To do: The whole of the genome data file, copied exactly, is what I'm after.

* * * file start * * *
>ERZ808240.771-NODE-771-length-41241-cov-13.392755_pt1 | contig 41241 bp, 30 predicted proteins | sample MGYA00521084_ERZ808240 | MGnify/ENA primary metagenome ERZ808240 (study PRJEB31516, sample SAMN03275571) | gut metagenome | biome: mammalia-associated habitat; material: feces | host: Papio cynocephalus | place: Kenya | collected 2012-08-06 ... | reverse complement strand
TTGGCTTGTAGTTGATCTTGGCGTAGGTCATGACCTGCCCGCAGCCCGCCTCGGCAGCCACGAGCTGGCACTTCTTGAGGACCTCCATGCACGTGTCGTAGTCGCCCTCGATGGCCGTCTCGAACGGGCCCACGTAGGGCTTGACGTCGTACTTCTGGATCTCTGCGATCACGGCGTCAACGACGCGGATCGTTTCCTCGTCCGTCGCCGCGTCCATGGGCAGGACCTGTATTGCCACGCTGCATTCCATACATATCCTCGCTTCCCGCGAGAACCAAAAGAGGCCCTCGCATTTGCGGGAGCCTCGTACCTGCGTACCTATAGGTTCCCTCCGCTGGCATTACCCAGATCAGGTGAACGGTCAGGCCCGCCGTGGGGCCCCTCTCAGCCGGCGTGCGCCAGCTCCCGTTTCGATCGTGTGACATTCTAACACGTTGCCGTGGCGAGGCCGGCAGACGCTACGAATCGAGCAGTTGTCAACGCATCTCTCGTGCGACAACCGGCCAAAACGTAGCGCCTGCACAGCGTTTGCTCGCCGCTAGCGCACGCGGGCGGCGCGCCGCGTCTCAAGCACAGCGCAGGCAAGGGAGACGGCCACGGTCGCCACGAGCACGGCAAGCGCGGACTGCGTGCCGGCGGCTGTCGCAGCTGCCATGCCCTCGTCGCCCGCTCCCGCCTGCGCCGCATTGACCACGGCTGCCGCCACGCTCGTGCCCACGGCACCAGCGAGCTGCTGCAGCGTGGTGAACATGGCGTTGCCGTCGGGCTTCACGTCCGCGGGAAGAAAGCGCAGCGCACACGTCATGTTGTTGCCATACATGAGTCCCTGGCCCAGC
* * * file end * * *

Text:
>ERZ808240.771-NODE-771-length-41241-cov-13.392755_pt1 | contig 41241 bp, 30 predicted proteins | sample MGYA00521084_ERZ808240 | MGnify/ENA primary metagenome ERZ808240 (study PRJEB31516, sample SAMN03275571) | gut metagenome | biome: mammalia-associated habitat; material: feces | host: Papio cynocephalus | place: Kenya | collected 2012-08-06 ... | reverse complement strand
TTGGCTTGTAGTTGATCTTGGCGTAGGTCATGACCTGCCCGCAGCCCGCCTCGGCAGCCACGAGCTGGCACTTCTTGAGGACCTCCATGCACGTGTCGTAGTCGCCCTCGATGGCCGTCTCGAACGGGCCCACGTAGGGCTTGACGTCGTACTTCTGGATCTCTGCGATCACGGCGTCAACGACGCGGATCGTTTCCTCGTCCGTCGCCGCGTCCATGGGCAGGACCTGTATTGCCACGCTGCATTCCATACATATCCTCGCTTCCCGCGAGAACCAAAAGAGGCCCTCGCATTTGCGGGAGCCTCGTACCTGCGTACCTATAGGTTCCCTCCGCTGGCATTACCCAGATCAGGTGAACGGTCAGGCCCGCCGTGGGGCCCCTCTCAGCCGGCGTGCGCCAGCTCCCGTTTCGATCGTGTGACATTCTAACACGTTGCCGTGGCGAGGCCGGCAGACGCTACGAATCGAGCAGTTGTCAACGCATCTCTCGTGCGACAACCGGCCAAAACGTAGCGCCTGCACAGCGTTTGCTCGCCGCTAGCGCACGCGGGCGGCGCGCCGCGTCTCAAGCACAGCGCAGGCAAGGGAGACGGCCACGGTCGCCACGAGCACGGCAAGCGCGGACTGCGTGCCGGCGGCTGTCGCAGCTGCCATGCCCTCGTCGCCCGCTCCCGCCTGCGCCGCATTGACCACGGCTGCCGCCACGCTCGTGCCCACGGCACCAGCGAGCTGCTGCAGCGTGGTGAACATGGCGTTGCCGTCGGGCTTCACGTCCGCGGGAAGAAAGCGCAGCGCACACGTCATGTTGTTGCCATACATGAGTCCCTGGCCCAGC